Updated: Nov 19, 2018
"Want to write a story? Start with a foundation and build upwards from there. You never know, just like the Pyramids at Giza, your words may one day be the bedrock of civilisations."
And, just like that, my recent post Story’s Forgotten Foundation was brought to a close. Yet how do you go about developing a story from its foundations? And how can a story’s foundations guide you through the tumultuous events of story creation? In this follow up post these are questions I will attempt to answer.
Plot, character and setting: the three foundations of story, and it is no accident that the word ‘foundations’ was chosen to describe these core elements. If we look to architecture, a building without foundations will stand for mere moments, and a building without solid foundations will stand with no expectation to last. Foundations are where a building begins and are integral to its structure: build them as solidly as possible and the building will have the best chance of success. In exactly the same way, the foundations of story are integral to the structure of story, and the more solidly these foundations are built the greater chance your story has of standing the test of time.
In order to give your story the best chance of being exceptional, the foundations have to work together. Just like my previous post demonstrated how a story fails if any one foundation is missing, the quality of a story is improved when each foundation is pulling its weight to the best of its ability. The key here is harmony: the foundations all have to be singing from the same hymn sheet to point towards the same goal. A building’s foundations all need to be exactly level or the structure ends up on a tilt, just as the story’s foundations all need to be coherent or the story becomes muddled.
One way of ensuring coherent and solid story foundations is by starting with one foundation and building the others up around it. You do this by listening to what that foundation, and the story at large, is telling you. For example, last year I collaborated on a feature film script that we were to submit to a funding competition – the only requirement being that the film was set in the quaint Italian countryside. Hence, from this brief we were given our first foundation of setting: rural Italy. ‘Brilliant!' We thought. Given we had a setting, that narrowed down the choices available to us, and we naively believed the rest would follow quickly. It didn’t. Why not? Because we didn’t listen to that setting.
For the first few weeks of writing our rural Italy-based feature, we couldn’t quite figure out who our protagonist was. Or rather, we couldn’t match our protagonist to our setting. We had in mind an arrogant young girl who grew up in a small, rural village and was desperate to leave it because she believed she was worth more than it could offer her and, once she did, had life hit her hard – ultimately learning the lesson that you shouldn’t forget where you came from. The problem here was that her story demanded to be told by going outside rural Italy – the lessons learnt were from the protagonist losing herself in a big city – and this was not the setting we were going for. Hence, we needed a different protagonist: we went back to the drawing board.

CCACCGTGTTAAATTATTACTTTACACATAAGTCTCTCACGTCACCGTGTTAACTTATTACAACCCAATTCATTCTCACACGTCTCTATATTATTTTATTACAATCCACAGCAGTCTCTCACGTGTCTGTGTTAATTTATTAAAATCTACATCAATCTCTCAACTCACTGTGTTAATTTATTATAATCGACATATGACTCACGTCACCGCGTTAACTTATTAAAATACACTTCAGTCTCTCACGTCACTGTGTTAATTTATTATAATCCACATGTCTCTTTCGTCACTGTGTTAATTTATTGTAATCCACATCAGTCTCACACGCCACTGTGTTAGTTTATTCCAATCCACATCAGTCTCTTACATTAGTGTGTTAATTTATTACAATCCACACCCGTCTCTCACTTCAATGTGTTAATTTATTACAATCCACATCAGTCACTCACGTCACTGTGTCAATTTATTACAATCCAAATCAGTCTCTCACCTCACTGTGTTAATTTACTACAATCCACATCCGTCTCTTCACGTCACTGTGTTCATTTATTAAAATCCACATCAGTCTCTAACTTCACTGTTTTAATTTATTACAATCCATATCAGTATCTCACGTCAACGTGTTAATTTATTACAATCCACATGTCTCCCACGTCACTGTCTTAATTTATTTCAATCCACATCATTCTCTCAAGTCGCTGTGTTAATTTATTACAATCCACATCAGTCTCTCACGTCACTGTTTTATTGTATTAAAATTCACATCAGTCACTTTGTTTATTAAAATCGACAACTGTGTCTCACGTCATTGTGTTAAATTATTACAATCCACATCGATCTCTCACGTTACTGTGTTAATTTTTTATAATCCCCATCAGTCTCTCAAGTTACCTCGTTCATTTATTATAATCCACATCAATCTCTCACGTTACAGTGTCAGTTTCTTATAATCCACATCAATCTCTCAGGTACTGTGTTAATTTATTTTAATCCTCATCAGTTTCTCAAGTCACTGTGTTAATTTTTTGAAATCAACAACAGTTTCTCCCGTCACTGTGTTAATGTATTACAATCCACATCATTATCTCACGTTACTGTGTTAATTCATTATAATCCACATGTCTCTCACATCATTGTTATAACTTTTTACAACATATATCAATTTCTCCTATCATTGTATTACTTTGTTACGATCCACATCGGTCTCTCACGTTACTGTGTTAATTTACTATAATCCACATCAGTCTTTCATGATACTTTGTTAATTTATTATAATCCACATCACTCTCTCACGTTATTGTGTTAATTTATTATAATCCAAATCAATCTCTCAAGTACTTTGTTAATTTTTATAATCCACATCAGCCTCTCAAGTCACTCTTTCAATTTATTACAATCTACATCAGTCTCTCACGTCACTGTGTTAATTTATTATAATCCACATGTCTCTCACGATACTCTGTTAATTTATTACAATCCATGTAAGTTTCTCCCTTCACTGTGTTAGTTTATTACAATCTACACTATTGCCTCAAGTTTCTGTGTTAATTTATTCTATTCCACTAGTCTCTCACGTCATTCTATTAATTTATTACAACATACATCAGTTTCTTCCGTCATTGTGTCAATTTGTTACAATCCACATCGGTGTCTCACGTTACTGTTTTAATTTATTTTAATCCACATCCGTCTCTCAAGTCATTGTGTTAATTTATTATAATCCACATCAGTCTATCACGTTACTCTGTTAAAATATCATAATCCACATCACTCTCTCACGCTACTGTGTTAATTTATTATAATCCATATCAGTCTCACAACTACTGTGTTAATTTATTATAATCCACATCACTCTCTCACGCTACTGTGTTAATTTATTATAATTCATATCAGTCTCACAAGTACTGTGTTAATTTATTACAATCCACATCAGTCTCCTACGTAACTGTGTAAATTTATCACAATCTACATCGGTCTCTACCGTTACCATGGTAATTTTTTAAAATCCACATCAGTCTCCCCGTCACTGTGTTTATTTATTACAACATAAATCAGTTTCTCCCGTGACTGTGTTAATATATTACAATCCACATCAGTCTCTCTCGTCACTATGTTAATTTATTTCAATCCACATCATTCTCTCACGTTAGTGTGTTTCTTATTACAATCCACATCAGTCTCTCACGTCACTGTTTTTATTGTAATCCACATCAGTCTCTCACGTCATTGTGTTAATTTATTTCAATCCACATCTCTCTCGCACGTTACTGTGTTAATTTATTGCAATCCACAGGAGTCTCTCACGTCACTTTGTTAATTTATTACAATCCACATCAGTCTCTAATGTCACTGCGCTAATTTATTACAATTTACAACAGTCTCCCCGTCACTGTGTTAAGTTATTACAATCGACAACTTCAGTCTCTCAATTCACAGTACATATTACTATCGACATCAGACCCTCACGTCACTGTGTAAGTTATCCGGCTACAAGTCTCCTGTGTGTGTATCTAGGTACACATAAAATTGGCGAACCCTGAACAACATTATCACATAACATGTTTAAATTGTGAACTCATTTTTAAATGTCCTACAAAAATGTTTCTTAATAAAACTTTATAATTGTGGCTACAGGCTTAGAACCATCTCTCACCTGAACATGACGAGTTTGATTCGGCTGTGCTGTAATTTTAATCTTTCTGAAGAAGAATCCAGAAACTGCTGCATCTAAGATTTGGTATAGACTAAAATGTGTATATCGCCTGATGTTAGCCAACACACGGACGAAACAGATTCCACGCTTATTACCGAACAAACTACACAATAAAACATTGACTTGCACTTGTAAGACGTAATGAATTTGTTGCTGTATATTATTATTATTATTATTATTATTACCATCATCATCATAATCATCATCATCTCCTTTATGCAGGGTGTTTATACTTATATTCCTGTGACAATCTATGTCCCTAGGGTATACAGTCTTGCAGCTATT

In our search for a new protagonist, something hit me. Just like how we listened to the story of the young girl, whose story location demanded to be told from a city, I reasoned that we should listen to the location of rural Italy and see which person’s story was demanding to be told from there. Immediately a character jumped out as us. In the drafts of our young-girl-as-the-protagonist script we had a supporting character who was perfect: an old man who’d lived in the rural Italian village his whole life and was reluctant to redevelopment currently going on in the area. Bingo! This was our protagonist. His was a story we could tell entirely in the rural village and, better yet, already had a general outline of a plot for him right under our noses.
The key here was that we listened to what our setting was telling us. It demanded that, if we were to have the film entirely set in a small Italian village, we had to have someone who cared for that village as the protagonist. From there, the plot became about his love of the village almost destroying it. Listening to one story foundation – setting – quickly gave us the other two – character and plot – and with it enough of a framework to work within.
Which brings me to the true nature of foundations. When beginning to write a story, the possibilities are endless. You have no boundaries to the people, events or even worlds that your story can feature, and, as inspiring as this is, it can quickly become a burden. You can feel you have no direction and no idea of where to begin. To counteract this, building up from one foundation gives you a jumping off point: it gives you something tangible to hold on to and start narrowing down from. Know that you want your story to be about a cheesemaker? Great, you have your character already! But what about your setting? Well it’s unlikely that you’d set it entirely on a train (although not impossible, depending on your character) and so on. In this way, foundations can guide you as you create you write.
Pick a foundation and listen to it, for it will already contain the blueprint to your story that leads it on its way to standing strong enough to grasp the firmament.
See Part I of this article, Story’s Forgotten Foundation, here.
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